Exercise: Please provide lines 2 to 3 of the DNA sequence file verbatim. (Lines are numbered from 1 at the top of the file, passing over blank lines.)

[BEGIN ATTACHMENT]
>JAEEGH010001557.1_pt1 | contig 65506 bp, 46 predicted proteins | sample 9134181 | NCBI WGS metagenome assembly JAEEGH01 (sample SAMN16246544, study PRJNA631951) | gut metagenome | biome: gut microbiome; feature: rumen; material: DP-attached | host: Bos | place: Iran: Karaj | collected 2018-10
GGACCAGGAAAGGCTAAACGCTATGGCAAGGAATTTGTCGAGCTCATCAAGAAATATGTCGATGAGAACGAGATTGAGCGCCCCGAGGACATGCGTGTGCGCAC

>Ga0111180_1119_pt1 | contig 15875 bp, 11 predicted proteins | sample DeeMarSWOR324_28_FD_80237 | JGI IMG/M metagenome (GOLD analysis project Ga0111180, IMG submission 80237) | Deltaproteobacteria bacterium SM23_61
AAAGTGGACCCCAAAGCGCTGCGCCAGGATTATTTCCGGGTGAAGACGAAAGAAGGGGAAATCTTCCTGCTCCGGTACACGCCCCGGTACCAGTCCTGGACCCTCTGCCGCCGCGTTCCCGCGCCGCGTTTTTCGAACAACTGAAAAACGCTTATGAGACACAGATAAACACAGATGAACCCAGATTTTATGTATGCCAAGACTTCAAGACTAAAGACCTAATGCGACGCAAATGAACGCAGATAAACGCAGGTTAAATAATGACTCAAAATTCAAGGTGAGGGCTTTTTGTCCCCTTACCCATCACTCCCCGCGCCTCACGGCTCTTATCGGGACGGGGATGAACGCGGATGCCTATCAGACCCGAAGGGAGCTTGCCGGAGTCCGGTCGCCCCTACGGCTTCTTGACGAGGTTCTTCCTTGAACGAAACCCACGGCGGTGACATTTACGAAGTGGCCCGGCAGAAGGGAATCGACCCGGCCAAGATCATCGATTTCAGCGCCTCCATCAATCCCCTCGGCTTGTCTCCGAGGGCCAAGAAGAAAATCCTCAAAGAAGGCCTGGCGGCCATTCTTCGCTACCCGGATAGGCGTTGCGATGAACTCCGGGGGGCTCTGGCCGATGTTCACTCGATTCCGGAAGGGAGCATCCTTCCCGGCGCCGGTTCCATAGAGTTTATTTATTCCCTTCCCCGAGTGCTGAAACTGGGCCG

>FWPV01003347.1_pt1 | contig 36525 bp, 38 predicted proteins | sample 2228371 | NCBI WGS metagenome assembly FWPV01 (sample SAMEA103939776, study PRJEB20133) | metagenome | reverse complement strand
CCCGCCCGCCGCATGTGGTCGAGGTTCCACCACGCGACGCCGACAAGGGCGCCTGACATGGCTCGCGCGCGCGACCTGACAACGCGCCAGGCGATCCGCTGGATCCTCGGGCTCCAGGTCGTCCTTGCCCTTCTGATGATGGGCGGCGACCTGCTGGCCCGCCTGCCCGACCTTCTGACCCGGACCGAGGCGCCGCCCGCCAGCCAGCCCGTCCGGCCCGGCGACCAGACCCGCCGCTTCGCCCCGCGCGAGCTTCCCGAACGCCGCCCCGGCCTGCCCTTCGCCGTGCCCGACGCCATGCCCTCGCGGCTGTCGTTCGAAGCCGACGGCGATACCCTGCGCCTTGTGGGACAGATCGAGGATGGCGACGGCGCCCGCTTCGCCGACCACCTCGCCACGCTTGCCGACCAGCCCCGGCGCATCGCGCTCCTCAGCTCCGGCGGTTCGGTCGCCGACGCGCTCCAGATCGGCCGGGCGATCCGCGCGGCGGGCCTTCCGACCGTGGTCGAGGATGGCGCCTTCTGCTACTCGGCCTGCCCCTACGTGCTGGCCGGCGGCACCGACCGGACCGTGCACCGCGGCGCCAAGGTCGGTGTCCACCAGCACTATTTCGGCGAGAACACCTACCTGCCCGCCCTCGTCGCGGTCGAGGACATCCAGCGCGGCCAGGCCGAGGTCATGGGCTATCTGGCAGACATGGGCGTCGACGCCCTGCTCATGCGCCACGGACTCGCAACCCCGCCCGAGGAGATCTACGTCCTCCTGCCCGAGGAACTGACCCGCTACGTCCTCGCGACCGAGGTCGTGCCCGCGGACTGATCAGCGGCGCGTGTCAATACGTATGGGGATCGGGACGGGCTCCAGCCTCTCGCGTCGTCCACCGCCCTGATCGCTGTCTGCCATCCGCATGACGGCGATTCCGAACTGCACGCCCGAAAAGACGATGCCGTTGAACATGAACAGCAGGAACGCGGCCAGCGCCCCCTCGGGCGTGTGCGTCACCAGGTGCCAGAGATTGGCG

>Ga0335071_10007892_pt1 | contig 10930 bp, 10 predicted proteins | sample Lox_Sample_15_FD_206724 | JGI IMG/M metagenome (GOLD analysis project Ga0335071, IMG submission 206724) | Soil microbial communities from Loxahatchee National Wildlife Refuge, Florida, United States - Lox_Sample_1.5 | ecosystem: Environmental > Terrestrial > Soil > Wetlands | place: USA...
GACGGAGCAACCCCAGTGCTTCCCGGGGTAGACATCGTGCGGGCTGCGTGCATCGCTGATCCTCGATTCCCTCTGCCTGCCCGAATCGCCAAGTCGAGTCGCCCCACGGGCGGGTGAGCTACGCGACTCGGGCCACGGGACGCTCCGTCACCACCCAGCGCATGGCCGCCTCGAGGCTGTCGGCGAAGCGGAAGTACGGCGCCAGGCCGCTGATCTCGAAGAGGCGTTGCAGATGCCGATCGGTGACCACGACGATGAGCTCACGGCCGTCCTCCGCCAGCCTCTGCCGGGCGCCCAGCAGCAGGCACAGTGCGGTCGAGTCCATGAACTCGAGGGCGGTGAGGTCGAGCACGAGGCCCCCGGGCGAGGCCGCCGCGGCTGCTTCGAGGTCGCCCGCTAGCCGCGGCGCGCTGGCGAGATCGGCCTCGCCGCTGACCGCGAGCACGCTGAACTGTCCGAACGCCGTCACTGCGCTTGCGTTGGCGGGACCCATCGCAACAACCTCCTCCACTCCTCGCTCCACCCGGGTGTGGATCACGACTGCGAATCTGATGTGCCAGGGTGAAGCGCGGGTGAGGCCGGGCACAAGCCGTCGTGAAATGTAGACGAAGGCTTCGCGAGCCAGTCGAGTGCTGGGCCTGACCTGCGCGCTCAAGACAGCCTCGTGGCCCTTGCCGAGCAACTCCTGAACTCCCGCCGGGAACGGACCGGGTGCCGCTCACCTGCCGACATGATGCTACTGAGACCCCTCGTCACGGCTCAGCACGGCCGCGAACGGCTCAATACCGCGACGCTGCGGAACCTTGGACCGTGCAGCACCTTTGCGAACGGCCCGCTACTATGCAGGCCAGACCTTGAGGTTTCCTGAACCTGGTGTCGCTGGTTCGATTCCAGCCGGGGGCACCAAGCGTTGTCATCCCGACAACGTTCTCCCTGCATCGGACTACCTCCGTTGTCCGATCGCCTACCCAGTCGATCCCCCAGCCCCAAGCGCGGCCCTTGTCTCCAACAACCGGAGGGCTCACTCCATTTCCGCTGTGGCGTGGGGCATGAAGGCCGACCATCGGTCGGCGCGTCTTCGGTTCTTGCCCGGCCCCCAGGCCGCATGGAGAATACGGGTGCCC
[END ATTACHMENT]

GGACCAGGAAAGGCTAAACGCTATGGCAAGGAATTTGTCGAGCTCATCAAGAAATATGTCGATGAGAACGAGATTGAGCGCCCCGAGGACATGCGTGTGCGCAC

>Ga0111180_1119_pt1 | contig 15875 bp, 11 predicted proteins | sample DeeMarSWOR324_28_FD_80237 | JGI IMG/M metagenome (GOLD analysis project Ga0111180, IMG submission 80237) | Deltaproteobacteria bacterium SM23_61